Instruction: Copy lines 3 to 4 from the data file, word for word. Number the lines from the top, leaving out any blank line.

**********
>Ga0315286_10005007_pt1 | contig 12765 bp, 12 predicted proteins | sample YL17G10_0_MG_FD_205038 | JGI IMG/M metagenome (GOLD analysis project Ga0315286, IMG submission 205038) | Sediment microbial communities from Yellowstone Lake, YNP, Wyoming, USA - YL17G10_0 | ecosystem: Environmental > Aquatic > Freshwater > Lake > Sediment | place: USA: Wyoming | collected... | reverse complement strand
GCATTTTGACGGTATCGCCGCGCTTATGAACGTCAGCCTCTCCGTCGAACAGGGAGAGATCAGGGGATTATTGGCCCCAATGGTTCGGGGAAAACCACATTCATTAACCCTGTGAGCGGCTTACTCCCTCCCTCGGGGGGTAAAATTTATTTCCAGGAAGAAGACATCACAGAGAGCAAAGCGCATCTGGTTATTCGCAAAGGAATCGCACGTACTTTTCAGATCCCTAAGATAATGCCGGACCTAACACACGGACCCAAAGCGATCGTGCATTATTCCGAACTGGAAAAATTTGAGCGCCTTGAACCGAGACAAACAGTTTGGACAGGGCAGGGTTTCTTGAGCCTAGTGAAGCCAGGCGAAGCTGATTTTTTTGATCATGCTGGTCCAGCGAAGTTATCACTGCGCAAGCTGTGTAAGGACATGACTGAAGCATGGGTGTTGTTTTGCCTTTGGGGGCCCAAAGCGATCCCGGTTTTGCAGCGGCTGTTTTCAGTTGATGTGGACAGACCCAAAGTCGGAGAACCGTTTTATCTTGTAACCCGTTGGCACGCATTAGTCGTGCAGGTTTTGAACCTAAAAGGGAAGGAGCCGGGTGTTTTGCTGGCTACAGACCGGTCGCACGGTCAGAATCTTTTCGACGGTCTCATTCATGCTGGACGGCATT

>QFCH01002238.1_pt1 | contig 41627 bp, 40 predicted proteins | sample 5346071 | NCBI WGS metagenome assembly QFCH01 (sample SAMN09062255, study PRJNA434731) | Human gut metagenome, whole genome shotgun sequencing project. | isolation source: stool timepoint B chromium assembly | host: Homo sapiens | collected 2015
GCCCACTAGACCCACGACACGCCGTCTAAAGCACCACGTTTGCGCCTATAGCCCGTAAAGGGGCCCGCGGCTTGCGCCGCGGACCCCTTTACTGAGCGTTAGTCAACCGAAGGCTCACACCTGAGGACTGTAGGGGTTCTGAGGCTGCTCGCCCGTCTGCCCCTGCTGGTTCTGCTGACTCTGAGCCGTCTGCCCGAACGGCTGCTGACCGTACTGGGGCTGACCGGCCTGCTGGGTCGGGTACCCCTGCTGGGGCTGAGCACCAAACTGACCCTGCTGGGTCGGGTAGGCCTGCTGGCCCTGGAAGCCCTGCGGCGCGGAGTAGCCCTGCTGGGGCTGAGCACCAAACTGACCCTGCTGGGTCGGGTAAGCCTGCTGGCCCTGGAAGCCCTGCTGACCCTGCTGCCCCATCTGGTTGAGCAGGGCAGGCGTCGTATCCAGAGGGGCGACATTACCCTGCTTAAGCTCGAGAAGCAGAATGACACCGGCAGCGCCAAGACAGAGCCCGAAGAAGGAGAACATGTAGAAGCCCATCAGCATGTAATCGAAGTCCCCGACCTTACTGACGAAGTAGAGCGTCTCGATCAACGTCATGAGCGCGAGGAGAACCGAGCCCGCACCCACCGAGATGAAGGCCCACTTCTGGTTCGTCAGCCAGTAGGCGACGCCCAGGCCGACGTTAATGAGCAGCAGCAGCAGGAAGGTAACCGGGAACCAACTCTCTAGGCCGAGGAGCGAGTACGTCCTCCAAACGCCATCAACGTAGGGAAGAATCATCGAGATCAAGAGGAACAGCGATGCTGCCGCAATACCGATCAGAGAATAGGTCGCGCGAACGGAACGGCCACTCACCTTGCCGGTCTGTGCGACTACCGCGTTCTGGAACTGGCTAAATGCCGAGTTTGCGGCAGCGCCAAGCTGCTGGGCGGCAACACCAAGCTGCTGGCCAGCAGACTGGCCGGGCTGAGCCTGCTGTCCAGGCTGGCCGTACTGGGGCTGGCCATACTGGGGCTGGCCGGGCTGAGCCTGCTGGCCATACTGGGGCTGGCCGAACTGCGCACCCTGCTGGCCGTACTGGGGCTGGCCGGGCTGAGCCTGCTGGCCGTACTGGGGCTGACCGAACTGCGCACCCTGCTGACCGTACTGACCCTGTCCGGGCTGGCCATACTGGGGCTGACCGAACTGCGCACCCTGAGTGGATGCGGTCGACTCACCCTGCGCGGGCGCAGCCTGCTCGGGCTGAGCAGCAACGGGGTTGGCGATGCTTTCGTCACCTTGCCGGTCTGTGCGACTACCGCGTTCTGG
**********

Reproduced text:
>QFCH01002238.1_pt1 | contig 41627 bp, 40 predicted proteins | sample 5346071 | NCBI WGS metagenome assembly QFCH01 (sample SAMN09062255, study PRJNA434731) | Human gut metagenome, whole genome shotgun sequencing project. | isolation source: stool timepoint B chromium assembly | host: Homo sapiens | collected 2015
GCCCACTAGACCCACGACACGCCGTCTAAAGCACCACGTTTGCGCCTATAGCCCGTAAAGGGGCCCGCGGCTTGCGCCGCGGACCCCTTTACTGAGCGTTAGTCAACCGAAGGCTCACACCTGAGGACTGTAGGGGTTCTGAGGCTGCTCGCCCGTCTGCCCCTGCTGGTTCTGCTGACTCTGAGCCGTCTGCCCGAACGGCTGCTGACCGTACTGGGGCTGACCGGCCTGCTGGGTCGGGTACCCCTGCTGGGGCTGAGCACCAAACTGACCCTGCTGGGTCGGGTAGGCCTGCTGGCCCTGGAAGCCCTGCGGCGCGGAGTAGCCCTGCTGGGGCTGAGCACCAAACTGACCCTGCTGGGTCGGGTAAGCCTGCTGGCCCTGGAAGCCCTGCTGACCCTGCTGCCCCATCTGGTTGAGCAGGGCAGGCGTCGTATCCAGAGGGGCGACATTACCCTGCTTAAGCTCGAGAAGCAGAATGACACCGGCAGCGCCAAGACAGAGCCCGAAGAAGGAGAACATGTAGAAGCCCATCAGCATGTAATCGAAGTCCCCGACCTTACTGACGAAGTAGAGCGTCTCGATCAACGTCATGAGCGCGAGGAGAACCGAGCCCGCACCCACCGAGATGAAGGCCCACTTCTGGTTCGTCAGCCAGTAGGCGACGCCCAGGCCGACGTTAATGAGCAGCAGCAGCAGGAAGGTAACCGGGAACCAACTCTCTAGGCCGAGGAGCGAGTACGTCCTCCAAACGCCATCAACGTAGGGAAGAATCATCGAGATCAAGAGGAACAGCGATGCTGCCGCAATACCGATCAGAGAATAGGTCGCGCGAACGGAACGGCCACTCACCTTGCCGGTCTGTGCGACTACCGCGTTCTGGAACTGGCTAAATGCCGAGTTTGCGGCAGCGCCAAGCTGCTGGGCGGCAACACCAAGCTGCTGGCCAGCAGACTGGCCGGGCTGAGCCTGCTGTCCAGGCTGGCCGTACTGGGGCTGGCCATACTGGGGCTGGCCGGGCTGAGCCTGCTGGCCATACTGGGGCTGGCCGAACTGCGCACCCTGCTGGCCGTACTGGGGCTGGCCGGGCTGAGCCTGCTGGCCGTACTGGGGCTGACCGAACTGCGCACCCTGCTGACCGTACTGACCCTGTCCGGGCTGGCCATACTGGGGCTGACCGAACTGCGCACCCTGAGTGGATGCGGTCGACTCACCCTGCGCGGGCGCAGCCTGCTCGGGCTGAGCAGCAACGGGGTTGGCGATGCTTTCGTCACCTTGCCGGTCTGTGCGACTACCGCGTTCTGG